U.S.

California lawmaker pleads not guilty

State Sen. Ron Calderon entered pleas to 24 counts of fraud, conspiracy and money laundering

California State Sen. Ron Calderon surrendered to authorities on Monday and is expected to be released on bail.
Damian Dovarganes/AP

State Sen. Ron Calderon pleaded not guilty Monday to federal charges that he accepted $100,000 in bribes in return for pushing legislation, charges that could send him to federal prison for years.

Calderon, a member of a powerful Democratic political dynasty, stood before U.S. District Judge Suzanne Segal with his handcuffed hands clasped in front of him and entered pleas to 24 counts involving fraud, conspiracy, money laundering and aiding the filing of false tax returns.

He and his brother Tom Calderon were indicted on Feb. 21, four months after an Al Jazeera investigation published a leaked affidavit that revealed Ron Calderon had accepted $88,000 in bribes from an undercover agent. After Al Jazeera published the affidavit, Calderon filed a lawsuit in U.S. District Court asking a judge to sanction the federal prosecutors responsible for the leak.

Calderon surrendered to authorities Monday. He was expected to be released after posting a $50,000 bond, surrendering his passport and agreeing to remain in the continental United States.

If convicted of all charges, the sentences could total nearly 400 years.

Trial was tentatively set for April, but the prosecutor said it probably would be six months to a year before Calderon faces a jury because of the paperwork involved in the complex case.

"Today is just the first step in a long process to seek justice against a corrupt politician," Assistant U.S. Attorney Mack Jenkins said.

In the state Capitol, Calderon's Democratic colleagues in the Senate agreed to give him until next Monday to resign or take an indefinite leave of absence. If he does not, they plan to suspend him from his duties as a legislator but not expel him.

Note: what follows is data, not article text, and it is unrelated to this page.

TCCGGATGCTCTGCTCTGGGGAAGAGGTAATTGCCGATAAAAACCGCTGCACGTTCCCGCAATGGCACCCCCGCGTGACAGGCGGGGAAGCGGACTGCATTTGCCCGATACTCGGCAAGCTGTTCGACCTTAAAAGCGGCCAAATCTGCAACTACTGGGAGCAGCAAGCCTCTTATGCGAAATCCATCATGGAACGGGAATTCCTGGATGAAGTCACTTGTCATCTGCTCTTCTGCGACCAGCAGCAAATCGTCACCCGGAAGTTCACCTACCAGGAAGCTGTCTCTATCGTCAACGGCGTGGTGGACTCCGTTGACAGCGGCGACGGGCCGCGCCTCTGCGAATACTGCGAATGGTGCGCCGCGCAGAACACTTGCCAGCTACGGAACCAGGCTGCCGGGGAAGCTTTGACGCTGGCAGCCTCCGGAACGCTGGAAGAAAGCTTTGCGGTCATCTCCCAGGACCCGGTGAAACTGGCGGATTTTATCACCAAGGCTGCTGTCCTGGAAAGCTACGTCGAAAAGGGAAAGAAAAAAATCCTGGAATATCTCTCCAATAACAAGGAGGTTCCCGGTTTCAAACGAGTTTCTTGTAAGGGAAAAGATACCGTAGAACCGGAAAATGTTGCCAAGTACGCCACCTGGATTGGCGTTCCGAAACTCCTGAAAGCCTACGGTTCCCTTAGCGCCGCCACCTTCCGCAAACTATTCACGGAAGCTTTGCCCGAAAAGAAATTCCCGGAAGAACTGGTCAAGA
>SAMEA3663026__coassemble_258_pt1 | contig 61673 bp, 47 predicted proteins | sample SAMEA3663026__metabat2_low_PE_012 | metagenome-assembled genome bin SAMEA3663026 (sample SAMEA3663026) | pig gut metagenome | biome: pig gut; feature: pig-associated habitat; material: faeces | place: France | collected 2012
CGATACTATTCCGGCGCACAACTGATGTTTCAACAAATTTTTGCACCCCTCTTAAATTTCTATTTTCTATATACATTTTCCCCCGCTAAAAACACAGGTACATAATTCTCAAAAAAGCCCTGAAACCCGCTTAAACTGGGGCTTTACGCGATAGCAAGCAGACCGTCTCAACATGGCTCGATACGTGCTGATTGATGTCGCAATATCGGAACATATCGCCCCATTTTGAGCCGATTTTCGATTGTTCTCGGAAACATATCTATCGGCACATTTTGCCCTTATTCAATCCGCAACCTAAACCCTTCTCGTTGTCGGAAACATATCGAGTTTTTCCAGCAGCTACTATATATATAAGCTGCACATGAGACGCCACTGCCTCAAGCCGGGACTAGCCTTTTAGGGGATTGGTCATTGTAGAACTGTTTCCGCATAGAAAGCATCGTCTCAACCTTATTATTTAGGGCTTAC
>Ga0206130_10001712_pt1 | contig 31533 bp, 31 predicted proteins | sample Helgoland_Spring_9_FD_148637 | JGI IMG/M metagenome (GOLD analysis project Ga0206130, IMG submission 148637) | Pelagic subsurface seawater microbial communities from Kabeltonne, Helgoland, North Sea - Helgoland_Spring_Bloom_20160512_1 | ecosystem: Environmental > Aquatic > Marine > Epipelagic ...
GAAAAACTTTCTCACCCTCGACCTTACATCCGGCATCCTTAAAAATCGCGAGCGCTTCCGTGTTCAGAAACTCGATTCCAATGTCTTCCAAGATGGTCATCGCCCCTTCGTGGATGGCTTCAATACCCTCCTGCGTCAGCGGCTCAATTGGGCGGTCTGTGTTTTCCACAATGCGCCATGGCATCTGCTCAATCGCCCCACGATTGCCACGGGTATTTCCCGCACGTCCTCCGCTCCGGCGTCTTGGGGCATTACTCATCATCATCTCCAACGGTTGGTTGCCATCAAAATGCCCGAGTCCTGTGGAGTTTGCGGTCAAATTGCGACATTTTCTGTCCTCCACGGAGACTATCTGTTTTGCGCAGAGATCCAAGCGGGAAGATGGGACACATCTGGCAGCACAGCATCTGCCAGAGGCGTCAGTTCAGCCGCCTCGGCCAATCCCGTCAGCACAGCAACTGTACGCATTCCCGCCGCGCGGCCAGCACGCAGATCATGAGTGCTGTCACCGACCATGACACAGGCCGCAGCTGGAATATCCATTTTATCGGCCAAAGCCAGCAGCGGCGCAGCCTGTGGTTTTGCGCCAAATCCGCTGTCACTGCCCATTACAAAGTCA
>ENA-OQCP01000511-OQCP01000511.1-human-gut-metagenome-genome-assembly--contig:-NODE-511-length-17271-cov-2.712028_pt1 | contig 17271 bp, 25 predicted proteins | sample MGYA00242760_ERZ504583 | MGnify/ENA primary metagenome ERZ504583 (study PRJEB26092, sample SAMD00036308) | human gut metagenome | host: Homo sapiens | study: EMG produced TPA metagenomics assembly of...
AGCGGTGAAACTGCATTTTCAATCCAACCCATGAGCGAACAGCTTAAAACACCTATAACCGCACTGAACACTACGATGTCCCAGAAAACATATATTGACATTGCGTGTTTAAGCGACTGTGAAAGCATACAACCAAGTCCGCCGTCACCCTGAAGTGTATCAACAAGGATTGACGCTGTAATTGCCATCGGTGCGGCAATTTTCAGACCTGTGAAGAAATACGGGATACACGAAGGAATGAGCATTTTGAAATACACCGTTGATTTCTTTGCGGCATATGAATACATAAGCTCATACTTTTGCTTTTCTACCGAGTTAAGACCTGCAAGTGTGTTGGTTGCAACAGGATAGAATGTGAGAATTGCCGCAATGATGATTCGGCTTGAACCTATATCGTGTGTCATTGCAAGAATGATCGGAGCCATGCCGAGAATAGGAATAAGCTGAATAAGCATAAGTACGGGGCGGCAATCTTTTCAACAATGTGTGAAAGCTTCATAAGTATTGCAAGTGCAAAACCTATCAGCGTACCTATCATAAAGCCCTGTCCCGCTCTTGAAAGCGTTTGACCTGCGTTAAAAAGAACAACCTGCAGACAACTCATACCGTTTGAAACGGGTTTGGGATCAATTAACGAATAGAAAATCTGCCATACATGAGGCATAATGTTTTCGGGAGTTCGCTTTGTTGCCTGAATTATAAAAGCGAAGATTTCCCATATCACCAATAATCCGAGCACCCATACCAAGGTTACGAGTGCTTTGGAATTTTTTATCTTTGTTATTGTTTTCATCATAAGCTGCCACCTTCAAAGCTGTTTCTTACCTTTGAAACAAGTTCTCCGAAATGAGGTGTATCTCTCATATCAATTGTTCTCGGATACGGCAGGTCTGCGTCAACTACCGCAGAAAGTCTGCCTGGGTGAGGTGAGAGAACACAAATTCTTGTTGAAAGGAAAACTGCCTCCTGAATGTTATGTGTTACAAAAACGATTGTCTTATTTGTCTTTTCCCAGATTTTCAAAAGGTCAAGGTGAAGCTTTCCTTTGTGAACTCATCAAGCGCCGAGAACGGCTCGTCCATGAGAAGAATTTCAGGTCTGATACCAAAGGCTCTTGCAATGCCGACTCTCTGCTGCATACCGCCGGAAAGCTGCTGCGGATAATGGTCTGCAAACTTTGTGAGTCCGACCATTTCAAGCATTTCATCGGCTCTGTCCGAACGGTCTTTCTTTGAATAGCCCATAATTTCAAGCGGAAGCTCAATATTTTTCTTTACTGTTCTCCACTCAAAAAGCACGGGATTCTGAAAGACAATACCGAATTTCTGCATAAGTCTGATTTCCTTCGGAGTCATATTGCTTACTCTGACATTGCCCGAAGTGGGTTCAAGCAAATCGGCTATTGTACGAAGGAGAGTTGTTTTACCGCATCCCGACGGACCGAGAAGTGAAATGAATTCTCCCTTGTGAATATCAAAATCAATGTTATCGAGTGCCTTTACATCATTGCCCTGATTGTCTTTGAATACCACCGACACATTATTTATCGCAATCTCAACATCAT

A spokesman for Calderon, Mario Beltran, said he could not immediately comment on the Senate's ultimatum.

Calderon was stripped of his legislative committee assignments in November.  

Calderon, 56, was elected to the state Senate in 2006 and represents Montebello, Bell Gardens and other southeastern Los Angeles suburbs.

His lawyer, Mark Geragos, said outside court that Calderon will decide later whether he wants to remain on the job, depending on how much time he needs to work on his criminal case.

Calderon was charged last week with trading his influence in the Legislature for bribes that included cash, trips to Las Vegas and paid no-work jobs for his son and daughter.

He allegedly accepted bribes from Michael D. Drobot, the former owner of Pacific Hospital of Long Beach, to push for legislation involving state workers' compensation laws.

Drobot was charged last week with a $500 million scheme to defraud workers' compensation insurance providers. He pleaded guilty last week and will testify in return for a reduced sentence, authorities said.

Calderon also allegedly accepted bribes from an undercover FBI agent who posed as the owner of a Los Angeles movie studio and sought Calderon's help promoting a bill that would expand tax credits for the film industry.

Bills that would have helped the hospital executive and the fake movie studio never made it out of the Legislature.

Tom Calderon pleaded not guilty last week to eight counts of money laundering and conspiracy. He is free on bond.

Al Jazeera and The Associated Press

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